Two-thirds (66%) of all home cooking fires between 2012 and 2016 started after the ignition of food or cooking materials, according to the National Fire Protection Association. (AP Photo) Two-thirds (66%) of all home cooking fires between 2012 and 2016 started after the ignition of food or cooking materials, according to the National Fire Protection Association. (AP Photo)

Preparing the annual American turkey dinner can send even the most experienced home cooks into panic mode, between the multiple trips to the grocery store to get just one more ingredient, the seemingly endless housekeeping that precipitates hosting guests, and the actual labor of preparing a meal that includes roasting the main course for hours.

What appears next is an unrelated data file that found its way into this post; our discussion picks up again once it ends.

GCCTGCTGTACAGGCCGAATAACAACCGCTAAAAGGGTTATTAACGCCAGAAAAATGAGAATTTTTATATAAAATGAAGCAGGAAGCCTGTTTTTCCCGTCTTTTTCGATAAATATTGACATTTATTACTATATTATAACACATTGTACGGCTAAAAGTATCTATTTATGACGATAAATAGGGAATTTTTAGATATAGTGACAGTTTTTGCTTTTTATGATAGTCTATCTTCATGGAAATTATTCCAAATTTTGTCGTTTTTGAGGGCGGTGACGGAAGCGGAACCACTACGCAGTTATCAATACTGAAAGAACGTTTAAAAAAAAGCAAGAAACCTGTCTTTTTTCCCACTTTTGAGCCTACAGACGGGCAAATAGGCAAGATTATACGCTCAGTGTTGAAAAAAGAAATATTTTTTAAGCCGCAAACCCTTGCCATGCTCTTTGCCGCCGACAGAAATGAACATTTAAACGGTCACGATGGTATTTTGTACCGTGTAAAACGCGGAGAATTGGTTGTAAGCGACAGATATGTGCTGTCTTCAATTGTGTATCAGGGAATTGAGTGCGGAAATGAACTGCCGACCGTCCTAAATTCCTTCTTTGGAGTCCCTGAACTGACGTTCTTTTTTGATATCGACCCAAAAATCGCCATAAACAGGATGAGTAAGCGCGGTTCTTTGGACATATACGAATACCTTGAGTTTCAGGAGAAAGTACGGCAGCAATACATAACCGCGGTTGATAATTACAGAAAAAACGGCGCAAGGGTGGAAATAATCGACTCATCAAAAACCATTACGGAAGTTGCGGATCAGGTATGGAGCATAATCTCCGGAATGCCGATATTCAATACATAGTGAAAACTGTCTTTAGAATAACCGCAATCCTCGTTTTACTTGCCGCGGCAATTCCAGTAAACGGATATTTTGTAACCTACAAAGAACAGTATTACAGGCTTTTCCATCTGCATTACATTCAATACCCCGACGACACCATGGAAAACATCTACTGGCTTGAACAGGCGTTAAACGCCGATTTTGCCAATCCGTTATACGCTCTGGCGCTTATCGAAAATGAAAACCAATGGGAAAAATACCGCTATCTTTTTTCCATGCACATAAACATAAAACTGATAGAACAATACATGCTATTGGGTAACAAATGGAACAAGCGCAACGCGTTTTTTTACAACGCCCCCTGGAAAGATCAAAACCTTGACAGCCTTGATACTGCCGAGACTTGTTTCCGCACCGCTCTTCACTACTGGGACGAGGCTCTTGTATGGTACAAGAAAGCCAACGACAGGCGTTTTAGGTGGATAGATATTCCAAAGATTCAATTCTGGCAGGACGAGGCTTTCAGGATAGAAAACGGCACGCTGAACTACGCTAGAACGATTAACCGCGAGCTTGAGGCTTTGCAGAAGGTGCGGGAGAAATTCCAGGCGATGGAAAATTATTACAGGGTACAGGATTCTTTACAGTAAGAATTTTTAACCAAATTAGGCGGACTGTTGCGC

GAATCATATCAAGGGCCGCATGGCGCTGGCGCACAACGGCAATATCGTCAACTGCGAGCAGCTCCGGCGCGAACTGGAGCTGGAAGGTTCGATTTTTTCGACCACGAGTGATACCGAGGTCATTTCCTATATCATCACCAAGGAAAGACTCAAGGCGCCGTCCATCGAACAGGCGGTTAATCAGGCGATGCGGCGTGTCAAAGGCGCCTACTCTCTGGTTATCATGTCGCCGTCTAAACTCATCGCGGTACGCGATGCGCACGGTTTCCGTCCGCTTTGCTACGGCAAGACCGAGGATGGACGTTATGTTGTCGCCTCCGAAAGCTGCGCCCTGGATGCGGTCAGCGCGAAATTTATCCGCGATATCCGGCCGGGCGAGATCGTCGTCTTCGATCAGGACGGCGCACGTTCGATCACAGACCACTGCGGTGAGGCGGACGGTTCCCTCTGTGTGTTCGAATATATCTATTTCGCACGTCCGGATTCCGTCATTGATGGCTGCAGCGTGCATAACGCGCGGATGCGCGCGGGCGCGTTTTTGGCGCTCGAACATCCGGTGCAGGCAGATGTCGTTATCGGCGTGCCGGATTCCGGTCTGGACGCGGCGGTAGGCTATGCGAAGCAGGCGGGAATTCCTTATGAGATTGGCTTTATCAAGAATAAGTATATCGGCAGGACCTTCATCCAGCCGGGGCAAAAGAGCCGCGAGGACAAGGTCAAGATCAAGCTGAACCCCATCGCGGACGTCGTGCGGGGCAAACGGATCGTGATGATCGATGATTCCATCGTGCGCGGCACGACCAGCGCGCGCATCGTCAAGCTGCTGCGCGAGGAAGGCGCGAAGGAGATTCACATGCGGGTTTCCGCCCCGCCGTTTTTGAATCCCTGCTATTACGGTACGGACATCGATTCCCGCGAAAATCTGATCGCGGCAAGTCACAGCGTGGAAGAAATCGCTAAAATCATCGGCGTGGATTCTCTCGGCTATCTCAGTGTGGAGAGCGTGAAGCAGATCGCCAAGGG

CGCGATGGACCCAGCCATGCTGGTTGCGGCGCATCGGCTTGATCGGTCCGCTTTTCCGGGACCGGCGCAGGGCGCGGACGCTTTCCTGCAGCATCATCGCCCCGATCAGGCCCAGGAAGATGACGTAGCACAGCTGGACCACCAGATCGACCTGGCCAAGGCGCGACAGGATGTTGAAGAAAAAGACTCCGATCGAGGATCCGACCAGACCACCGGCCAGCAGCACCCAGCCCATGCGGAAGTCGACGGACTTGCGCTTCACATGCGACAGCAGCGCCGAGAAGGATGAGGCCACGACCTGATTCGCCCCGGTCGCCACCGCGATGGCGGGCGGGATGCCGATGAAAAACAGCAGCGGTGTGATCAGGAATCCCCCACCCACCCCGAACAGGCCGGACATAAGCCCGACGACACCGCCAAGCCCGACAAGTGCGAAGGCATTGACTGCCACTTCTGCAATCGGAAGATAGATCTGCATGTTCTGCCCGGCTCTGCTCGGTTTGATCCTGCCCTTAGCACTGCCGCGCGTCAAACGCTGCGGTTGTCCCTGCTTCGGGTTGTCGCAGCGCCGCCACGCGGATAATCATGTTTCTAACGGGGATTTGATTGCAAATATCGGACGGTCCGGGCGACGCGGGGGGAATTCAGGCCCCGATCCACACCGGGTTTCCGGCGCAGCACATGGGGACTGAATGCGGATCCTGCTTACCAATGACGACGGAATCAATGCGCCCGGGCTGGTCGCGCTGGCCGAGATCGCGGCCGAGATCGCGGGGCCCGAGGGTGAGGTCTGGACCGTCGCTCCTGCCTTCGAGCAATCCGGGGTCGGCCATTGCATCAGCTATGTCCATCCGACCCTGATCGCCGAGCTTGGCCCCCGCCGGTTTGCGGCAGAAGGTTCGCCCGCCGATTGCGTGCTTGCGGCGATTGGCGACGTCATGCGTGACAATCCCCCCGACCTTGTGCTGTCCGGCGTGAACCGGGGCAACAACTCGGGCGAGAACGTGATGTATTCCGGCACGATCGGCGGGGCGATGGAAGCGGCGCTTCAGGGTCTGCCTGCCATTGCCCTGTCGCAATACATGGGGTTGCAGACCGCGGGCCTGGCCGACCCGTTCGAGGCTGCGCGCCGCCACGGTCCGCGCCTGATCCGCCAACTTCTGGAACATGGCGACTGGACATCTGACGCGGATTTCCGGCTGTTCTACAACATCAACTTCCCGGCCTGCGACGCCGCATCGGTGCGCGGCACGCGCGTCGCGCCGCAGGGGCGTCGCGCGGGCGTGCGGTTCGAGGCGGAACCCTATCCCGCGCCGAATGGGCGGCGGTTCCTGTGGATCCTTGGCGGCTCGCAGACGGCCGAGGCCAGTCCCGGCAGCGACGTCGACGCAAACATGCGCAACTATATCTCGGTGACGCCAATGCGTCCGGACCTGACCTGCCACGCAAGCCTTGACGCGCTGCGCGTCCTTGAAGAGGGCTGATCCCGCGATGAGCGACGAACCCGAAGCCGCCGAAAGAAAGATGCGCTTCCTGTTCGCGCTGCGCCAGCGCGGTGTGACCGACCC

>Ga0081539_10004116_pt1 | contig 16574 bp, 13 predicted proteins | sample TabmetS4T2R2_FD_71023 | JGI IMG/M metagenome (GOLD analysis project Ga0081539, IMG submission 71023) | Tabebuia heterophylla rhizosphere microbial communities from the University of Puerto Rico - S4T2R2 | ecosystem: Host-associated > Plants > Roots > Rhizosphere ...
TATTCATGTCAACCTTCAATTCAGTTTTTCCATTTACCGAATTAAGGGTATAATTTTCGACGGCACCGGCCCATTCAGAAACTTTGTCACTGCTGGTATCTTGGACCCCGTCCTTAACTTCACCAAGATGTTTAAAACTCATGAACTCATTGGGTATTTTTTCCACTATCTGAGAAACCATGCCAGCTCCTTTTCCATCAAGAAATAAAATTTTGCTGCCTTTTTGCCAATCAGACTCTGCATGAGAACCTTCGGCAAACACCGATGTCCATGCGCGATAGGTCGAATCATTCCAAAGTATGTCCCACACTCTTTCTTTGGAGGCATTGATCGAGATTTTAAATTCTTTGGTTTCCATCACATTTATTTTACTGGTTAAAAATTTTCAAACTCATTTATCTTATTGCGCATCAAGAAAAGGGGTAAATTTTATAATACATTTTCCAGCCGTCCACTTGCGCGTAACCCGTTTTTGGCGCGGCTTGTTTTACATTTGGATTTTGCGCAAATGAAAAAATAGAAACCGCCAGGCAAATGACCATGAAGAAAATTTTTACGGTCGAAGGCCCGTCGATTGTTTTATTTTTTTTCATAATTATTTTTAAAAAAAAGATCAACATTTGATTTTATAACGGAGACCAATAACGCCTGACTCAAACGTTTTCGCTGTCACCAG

Many a home cook has shed tears over a Thanksgiving turkey that’s too dry, too salty or any number of other disappointing culinary outcomes.

But imagine how much worse the holiday would be should that turkey dinner turn into an actual disaster.

It happens. Consider that Thanksgiving is the top holiday for cooking fires, and that home cooks are 241% more likely to ignite a home fire on Thanksgiving than on any other day of the year, according to the National Fire Protection Association.

So today, as those birds come out of their brine and rest in the refrigerator for their big debut, here are six last-minute reminders of the top ways that kitchen fires get started, according to the NFPA.

No. 6: Failure to clean ― 7% (iStock)
No. 5: Stove or oven unintentionally turned on or left on ― 8% (iStock)
No. 4: Misuse of cooking materials or tools ― 8%
No. 3: Heat source too close to combustibles ― 9% (iStock)
No. 2: Abandoned or discarded materials ― 11% (Shutterstock)

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No. 1: Equipment unattended ― 32% (iStock)

See also: 20 ways to safely cook and travel this Thanksgiving